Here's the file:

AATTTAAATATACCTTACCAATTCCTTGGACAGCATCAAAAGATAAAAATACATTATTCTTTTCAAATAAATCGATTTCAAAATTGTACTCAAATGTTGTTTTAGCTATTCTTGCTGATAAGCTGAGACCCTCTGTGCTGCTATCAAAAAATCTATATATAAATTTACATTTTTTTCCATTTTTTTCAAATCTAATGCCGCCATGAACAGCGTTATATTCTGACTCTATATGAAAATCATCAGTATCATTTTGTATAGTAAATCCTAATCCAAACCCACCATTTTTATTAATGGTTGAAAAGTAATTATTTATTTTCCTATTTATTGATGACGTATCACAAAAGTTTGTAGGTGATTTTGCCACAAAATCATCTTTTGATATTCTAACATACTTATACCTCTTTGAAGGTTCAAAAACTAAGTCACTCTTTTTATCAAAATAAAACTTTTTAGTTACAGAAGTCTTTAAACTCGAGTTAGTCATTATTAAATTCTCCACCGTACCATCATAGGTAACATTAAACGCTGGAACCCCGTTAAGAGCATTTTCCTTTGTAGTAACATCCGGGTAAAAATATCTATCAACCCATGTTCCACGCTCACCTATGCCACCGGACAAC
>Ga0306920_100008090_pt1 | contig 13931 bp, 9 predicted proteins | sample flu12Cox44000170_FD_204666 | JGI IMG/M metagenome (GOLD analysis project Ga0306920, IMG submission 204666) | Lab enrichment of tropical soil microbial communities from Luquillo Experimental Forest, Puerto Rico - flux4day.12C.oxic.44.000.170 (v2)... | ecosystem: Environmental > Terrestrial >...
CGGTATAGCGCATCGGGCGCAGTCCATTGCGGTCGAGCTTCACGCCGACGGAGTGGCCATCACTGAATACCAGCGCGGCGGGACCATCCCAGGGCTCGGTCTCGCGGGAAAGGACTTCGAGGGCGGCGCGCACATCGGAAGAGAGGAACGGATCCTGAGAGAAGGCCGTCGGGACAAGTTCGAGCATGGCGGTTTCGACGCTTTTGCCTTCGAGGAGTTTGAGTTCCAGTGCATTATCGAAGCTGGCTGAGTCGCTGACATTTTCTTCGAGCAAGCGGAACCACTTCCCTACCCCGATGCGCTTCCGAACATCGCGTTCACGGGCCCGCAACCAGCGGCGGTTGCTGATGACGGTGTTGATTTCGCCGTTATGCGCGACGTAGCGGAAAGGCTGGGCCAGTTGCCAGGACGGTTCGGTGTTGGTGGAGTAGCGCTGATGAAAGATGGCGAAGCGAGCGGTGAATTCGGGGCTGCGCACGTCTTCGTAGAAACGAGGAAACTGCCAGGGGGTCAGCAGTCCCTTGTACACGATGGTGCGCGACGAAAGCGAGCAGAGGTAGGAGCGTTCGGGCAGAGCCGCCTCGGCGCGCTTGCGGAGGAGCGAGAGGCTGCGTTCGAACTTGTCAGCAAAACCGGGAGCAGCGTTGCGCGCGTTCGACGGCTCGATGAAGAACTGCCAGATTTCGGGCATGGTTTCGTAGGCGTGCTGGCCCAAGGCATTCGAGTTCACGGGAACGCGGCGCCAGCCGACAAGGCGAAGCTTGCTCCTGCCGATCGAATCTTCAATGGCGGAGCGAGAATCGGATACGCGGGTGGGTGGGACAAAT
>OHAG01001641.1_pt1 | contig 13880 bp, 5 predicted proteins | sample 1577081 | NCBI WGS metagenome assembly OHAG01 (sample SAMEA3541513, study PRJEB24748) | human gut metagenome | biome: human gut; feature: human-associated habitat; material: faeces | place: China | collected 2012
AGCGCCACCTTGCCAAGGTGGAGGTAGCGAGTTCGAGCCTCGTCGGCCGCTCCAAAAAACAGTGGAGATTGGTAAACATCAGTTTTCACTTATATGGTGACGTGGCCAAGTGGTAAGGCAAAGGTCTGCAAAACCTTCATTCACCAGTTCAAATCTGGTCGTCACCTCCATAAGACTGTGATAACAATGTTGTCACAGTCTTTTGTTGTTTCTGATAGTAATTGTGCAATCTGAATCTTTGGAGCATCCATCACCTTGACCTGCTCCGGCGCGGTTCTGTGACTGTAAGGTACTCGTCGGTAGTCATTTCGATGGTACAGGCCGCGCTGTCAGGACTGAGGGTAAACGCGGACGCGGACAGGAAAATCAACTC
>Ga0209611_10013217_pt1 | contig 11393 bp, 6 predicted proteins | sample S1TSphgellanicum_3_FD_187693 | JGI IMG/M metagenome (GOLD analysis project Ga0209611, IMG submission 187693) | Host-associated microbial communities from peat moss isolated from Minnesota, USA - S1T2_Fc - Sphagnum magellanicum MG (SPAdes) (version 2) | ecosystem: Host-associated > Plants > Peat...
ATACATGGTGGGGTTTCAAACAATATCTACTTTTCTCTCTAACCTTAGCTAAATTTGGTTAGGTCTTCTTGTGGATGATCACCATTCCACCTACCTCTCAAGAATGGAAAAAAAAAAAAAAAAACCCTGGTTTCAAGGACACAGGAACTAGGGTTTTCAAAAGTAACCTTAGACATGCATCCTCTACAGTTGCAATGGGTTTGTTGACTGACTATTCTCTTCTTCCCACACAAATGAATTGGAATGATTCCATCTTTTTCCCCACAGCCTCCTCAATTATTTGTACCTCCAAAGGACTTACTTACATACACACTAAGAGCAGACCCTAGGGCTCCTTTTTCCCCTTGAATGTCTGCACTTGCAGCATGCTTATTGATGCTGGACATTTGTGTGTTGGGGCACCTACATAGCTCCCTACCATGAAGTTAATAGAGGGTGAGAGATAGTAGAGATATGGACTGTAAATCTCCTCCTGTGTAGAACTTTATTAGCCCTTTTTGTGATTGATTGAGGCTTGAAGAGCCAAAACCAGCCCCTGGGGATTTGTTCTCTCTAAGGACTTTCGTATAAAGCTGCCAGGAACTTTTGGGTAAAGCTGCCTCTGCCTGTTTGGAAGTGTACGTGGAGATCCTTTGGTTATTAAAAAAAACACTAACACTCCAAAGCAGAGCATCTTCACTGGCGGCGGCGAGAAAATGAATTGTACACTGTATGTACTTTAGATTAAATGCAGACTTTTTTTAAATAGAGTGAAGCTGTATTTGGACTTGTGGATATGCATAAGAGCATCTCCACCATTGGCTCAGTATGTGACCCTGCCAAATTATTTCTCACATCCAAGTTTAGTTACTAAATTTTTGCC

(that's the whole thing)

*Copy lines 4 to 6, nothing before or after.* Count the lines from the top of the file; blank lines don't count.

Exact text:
>OHAG01001641.1_pt1 | contig 13880 bp, 5 predicted proteins | sample 1577081 | NCBI WGS metagenome assembly OHAG01 (sample SAMEA3541513, study PRJEB24748) | human gut metagenome | biome: human gut; feature: human-associated habitat; material: faeces | place: China | collected 2012
AGCGCCACCTTGCCAAGGTGGAGGTAGCGAGTTCGAGCCTCGTCGGCCGCTCCAAAAAACAGTGGAGATTGGTAAACATCAGTTTTCACTTATATGGTGACGTGGCCAAGTGGTAAGGCAAAGGTCTGCAAAACCTTCATTCACCAGTTCAAATCTGGTCGTCACCTCCATAAGACTGTGATAACAATGTTGTCACAGTCTTTTGTTGTTTCTGATAGTAATTGTGCAATCTGAATCTTTGGAGCATCCATCACCTTGACCTGCTCCGGCGCGGTTCTGTGACTGTAAGGTACTCGTCGGTAGTCATTTCGATGGTACAGGCCGCGCTGTCAGGACTGAGGGTAAACGCGGACGCGGACAGGAAAATCAACTC
>Ga0209611_10013217_pt1 | contig 11393 bp, 6 predicted proteins | sample S1TSphgellanicum_3_FD_187693 | JGI IMG/M metagenome (GOLD analysis project Ga0209611, IMG submission 187693) | Host-associated microbial communities from peat moss isolated from Minnesota, USA - S1T2_Fc - Sphagnum magellanicum MG (SPAdes) (version 2) | ecosystem: Host-associated > Plants > Peat...